Early in Saleem Haddad's compelling debut novel, Guapa, the narrator informs readers that "the government here does not answer to the needs and desires of the people... people must answer to the government." Indeed, for Rasa, a gay man living in an unnamed Arabic country roiling in the midst of the Arab Spring, the expectations of the police state, as well as those of traditional society, feel like a constant interrogation, creating a sense of anomie so pervasive that Rasa cannot stay connected even with those closest to him.

On the morning following Rasa's grandmother's horrified discovery of him and his lover, Taymour, a man of social standing, Rasa reflects on his life: the loss of both his parents at a young age, his inability to fit in at university in the United States in the aftermath of the September 11, 2001 terrorist attacks, and his disillusionment with the revolution in his home country, which has shifted from a united populism to Islamism and cynicism. The explorations of sexuality, religion, politics and internationalism are organic and nuanced, making Rasa's reflections believable and engaging, and the setting convincing. As in life, big issues emerge from actual individuals.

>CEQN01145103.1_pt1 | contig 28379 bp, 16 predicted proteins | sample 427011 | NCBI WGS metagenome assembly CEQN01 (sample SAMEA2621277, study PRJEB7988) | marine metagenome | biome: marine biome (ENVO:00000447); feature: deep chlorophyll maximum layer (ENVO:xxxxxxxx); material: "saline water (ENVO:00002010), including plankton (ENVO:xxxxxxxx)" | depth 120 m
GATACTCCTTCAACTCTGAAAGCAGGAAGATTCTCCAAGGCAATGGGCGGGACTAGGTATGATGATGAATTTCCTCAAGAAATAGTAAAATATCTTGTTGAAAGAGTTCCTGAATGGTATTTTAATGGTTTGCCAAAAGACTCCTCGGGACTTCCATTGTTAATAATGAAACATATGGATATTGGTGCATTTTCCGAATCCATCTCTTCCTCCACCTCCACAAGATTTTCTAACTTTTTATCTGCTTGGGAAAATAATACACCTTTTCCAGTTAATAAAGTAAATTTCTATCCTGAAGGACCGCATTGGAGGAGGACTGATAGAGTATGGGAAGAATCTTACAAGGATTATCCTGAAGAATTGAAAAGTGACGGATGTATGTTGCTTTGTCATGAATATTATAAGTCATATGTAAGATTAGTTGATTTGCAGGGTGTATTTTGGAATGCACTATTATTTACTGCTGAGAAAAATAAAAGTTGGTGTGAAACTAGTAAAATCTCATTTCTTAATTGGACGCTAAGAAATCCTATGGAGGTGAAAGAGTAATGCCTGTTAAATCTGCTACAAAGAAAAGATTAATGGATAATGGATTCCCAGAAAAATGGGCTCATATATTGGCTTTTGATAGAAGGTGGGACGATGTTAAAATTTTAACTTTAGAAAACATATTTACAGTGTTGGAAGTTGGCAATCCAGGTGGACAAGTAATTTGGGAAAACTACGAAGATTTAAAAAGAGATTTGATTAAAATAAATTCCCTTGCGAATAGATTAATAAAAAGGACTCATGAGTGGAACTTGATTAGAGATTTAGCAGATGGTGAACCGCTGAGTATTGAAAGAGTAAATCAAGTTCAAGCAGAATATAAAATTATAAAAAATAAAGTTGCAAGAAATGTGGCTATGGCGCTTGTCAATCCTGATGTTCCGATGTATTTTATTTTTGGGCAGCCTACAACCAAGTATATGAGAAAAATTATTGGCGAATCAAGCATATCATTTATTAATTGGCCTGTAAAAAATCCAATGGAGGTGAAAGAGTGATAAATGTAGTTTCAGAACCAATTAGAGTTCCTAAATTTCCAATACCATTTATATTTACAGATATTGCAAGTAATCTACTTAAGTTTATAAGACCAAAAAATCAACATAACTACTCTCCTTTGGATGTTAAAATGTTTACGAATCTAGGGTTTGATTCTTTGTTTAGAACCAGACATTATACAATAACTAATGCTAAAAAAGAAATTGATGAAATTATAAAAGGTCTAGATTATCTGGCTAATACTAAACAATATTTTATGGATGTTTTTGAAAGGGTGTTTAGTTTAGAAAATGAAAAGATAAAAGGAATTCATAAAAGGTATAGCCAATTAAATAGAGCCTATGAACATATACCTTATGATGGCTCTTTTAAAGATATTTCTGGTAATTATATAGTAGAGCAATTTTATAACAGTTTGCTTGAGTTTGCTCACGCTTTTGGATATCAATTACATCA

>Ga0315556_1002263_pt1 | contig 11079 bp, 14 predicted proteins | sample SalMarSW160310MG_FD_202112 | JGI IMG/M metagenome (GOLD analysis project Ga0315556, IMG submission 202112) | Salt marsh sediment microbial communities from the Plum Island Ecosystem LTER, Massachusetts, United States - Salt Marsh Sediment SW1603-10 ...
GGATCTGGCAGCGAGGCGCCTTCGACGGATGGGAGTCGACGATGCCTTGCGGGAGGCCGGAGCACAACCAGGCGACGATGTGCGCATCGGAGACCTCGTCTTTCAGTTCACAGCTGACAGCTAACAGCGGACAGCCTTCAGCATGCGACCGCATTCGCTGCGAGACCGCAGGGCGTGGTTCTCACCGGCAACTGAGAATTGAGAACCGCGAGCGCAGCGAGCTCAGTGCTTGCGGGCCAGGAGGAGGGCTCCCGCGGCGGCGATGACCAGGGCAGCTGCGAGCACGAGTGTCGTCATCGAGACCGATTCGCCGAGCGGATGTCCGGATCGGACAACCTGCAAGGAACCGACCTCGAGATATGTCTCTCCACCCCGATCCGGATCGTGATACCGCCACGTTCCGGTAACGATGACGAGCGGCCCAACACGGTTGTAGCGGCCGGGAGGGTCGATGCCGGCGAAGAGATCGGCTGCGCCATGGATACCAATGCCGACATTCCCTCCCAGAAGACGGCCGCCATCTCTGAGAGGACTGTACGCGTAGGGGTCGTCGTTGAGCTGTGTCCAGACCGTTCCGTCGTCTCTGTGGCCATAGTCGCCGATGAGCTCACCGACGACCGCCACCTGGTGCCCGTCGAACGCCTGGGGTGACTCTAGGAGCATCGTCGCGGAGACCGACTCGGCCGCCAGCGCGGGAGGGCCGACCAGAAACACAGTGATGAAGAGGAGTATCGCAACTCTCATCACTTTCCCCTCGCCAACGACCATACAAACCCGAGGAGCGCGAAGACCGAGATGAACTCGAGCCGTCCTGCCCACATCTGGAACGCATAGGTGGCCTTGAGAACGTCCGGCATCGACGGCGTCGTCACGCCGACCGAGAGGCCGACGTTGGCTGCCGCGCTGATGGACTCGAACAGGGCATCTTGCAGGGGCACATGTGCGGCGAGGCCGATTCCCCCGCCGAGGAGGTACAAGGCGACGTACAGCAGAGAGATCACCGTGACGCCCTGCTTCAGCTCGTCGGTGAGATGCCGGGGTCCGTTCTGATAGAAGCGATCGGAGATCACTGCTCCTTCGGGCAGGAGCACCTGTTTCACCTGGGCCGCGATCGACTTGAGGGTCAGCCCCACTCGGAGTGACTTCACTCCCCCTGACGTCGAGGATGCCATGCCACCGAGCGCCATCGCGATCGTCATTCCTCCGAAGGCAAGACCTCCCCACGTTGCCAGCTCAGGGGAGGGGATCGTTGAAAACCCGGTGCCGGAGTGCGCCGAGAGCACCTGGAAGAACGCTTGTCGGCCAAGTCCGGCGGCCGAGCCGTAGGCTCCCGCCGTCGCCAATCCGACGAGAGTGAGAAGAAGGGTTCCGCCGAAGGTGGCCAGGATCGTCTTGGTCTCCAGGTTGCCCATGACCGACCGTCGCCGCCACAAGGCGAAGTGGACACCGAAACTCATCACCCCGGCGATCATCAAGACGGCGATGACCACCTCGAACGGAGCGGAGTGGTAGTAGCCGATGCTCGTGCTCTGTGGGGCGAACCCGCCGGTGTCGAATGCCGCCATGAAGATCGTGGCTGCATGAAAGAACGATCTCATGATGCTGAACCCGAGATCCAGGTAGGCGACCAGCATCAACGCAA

The ending feels a bit anticlimactic, in that it intentionally avoids facing certain conflicts entirely head on. And yet, this feels true to life. For Rasa and his associates, much is still uncertain, and much is still in flux. --Evan M. Anderson, collection development librarian, Kirkendall Public Library, Ankeny, Iowa.

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